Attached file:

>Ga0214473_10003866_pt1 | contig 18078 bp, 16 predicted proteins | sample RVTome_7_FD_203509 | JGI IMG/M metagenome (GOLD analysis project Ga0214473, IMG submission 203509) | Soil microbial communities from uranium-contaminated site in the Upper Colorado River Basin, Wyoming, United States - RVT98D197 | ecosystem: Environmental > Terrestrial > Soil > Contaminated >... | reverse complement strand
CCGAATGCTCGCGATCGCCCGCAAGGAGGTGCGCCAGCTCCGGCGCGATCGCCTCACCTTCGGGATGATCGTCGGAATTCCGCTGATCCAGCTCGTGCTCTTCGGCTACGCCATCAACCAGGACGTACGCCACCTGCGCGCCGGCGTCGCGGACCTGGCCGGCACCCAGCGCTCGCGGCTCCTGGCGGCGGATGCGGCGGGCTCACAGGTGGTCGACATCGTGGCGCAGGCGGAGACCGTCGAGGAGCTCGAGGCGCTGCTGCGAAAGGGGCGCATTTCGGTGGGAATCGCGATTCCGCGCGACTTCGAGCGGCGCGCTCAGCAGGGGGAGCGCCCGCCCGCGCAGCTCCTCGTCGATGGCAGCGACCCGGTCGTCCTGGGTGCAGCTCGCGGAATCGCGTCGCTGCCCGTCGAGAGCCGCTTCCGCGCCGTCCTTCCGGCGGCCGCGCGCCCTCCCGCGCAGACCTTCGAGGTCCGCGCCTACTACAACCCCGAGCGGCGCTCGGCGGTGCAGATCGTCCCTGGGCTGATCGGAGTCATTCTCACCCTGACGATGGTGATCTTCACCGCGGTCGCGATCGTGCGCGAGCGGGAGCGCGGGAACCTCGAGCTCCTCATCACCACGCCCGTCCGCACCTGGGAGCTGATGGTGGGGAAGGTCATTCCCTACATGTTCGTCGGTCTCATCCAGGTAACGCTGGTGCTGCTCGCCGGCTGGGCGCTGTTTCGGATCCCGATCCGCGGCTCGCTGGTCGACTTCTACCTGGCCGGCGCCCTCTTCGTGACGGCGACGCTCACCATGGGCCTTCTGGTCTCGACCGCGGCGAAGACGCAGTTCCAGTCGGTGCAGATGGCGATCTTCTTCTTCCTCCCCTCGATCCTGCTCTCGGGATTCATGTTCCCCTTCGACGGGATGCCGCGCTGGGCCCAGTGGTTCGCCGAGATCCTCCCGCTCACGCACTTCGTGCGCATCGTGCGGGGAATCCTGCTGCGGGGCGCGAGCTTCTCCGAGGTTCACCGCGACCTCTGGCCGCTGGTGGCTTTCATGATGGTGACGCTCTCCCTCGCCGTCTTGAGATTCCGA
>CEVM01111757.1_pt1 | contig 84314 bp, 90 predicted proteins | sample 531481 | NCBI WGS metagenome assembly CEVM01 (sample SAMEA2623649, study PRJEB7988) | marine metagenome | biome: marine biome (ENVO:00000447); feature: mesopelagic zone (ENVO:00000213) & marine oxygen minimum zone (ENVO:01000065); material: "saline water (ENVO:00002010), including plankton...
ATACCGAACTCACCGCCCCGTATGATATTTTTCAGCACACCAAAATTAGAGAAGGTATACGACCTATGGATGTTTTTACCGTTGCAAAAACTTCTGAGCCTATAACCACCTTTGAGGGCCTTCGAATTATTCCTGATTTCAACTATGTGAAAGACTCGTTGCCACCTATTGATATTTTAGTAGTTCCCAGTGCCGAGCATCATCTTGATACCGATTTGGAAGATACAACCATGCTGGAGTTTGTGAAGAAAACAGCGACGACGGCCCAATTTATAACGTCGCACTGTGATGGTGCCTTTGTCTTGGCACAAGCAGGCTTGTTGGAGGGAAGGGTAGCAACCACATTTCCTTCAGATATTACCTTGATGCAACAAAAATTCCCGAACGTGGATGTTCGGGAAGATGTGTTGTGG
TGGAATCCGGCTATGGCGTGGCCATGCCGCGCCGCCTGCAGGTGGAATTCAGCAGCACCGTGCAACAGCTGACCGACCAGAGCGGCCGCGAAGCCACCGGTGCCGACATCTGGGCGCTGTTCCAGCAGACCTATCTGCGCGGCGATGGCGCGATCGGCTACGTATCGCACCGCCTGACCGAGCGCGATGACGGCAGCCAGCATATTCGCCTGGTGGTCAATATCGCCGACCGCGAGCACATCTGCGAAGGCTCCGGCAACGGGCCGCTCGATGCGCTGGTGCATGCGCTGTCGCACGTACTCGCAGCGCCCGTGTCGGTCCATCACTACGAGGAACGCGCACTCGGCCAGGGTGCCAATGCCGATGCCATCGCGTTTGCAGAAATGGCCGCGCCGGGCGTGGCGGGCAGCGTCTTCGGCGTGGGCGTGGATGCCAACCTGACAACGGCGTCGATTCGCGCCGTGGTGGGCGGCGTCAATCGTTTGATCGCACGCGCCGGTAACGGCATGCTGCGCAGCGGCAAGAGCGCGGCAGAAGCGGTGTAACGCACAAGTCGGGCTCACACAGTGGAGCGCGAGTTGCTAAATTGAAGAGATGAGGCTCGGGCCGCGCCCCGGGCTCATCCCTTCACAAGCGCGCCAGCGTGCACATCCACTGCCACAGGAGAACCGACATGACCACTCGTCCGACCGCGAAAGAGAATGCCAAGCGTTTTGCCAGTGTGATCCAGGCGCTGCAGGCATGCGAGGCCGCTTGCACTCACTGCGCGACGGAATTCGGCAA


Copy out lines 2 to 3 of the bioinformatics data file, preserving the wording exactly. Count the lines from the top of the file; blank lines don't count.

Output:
CCGAATGCTCGCGATCGCCCGCAAGGAGGTGCGCCAGCTCCGGCGCGATCGCCTCACCTTCGGGATGATCGTCGGAATTCCGCTGATCCAGCTCGTGCTCTTCGGCTACGCCATCAACCAGGACGTACGCCACCTGCGCGCCGGCGTCGCGGACCTGGCCGGCACCCAGCGCTCGCGGCTCCTGGCGGCGGATGCGGCGGGCTCACAGGTGGTCGACATCGTGGCGCAGGCGGAGACCGTCGAGGAGCTCGAGGCGCTGCTGCGAAAGGGGCGCATTTCGGTGGGAATCGCGATTCCGCGCGACTTCGAGCGGCGCGCTCAGCAGGGGGAGCGCCCGCCCGCGCAGCTCCTCGTCGATGGCAGCGACCCGGTCGTCCTGGGTGCAGCTCGCGGAATCGCGTCGCTGCCCGTCGAGAGCCGCTTCCGCGCCGTCCTTCCGGCGGCCGCGCGCCCTCCCGCGCAGACCTTCGAGGTCCGCGCCTACTACAACCCCGAGCGGCGCTCGGCGGTGCAGATCGTCCCTGGGCTGATCGGAGTCATTCTCACCCTGACGATGGTGATCTTCACCGCGGTCGCGATCGTGCGCGAGCGGGAGCGCGGGAACCTCGAGCTCCTCATCACCACGCCCGTCCGCACCTGGGAGCTGATGGTGGGGAAGGTCATTCCCTACATGTTCGTCGGTCTCATCCAGGTAACGCTGGTGCTGCTCGCCGGCTGGGCGCTGTTTCGGATCCCGATCCGCGGCTCGCTGGTCGACTTCTACCTGGCCGGCGCCCTCTTCGTGACGGCGACGCTCACCATGGGCCTTCTGGTCTCGACCGCGGCGAAGACGCAGTTCCAGTCGGTGCAGATGGCGATCTTCTTCTTCCTCCCCTCGATCCTGCTCTCGGGATTCATGTTCCCCTTCGACGGGATGCCGCGCTGGGCCCAGTGGTTCGCCGAGATCCTCCCGCTCACGCACTTCGTGCGCATCGTGCGGGGAATCCTGCTGCGGGGCGCGAGCTTCTCCGAGGTTCACCGCGACCTCTGGCCGCTGGTGGCTTTCATGATGGTGACGCTCTCCCTCGCCGTCTTGAGATTCCGA
>CEVM01111757.1_pt1 | contig 84314 bp, 90 predicted proteins | sample 531481 | NCBI WGS metagenome assembly CEVM01 (sample SAMEA2623649, study PRJEB7988) | marine metagenome | biome: marine biome (ENVO:00000447); feature: mesopelagic zone (ENVO:00000213) & marine oxygen minimum zone (ENVO:01000065); material: "saline water (ENVO:00002010), including plankton...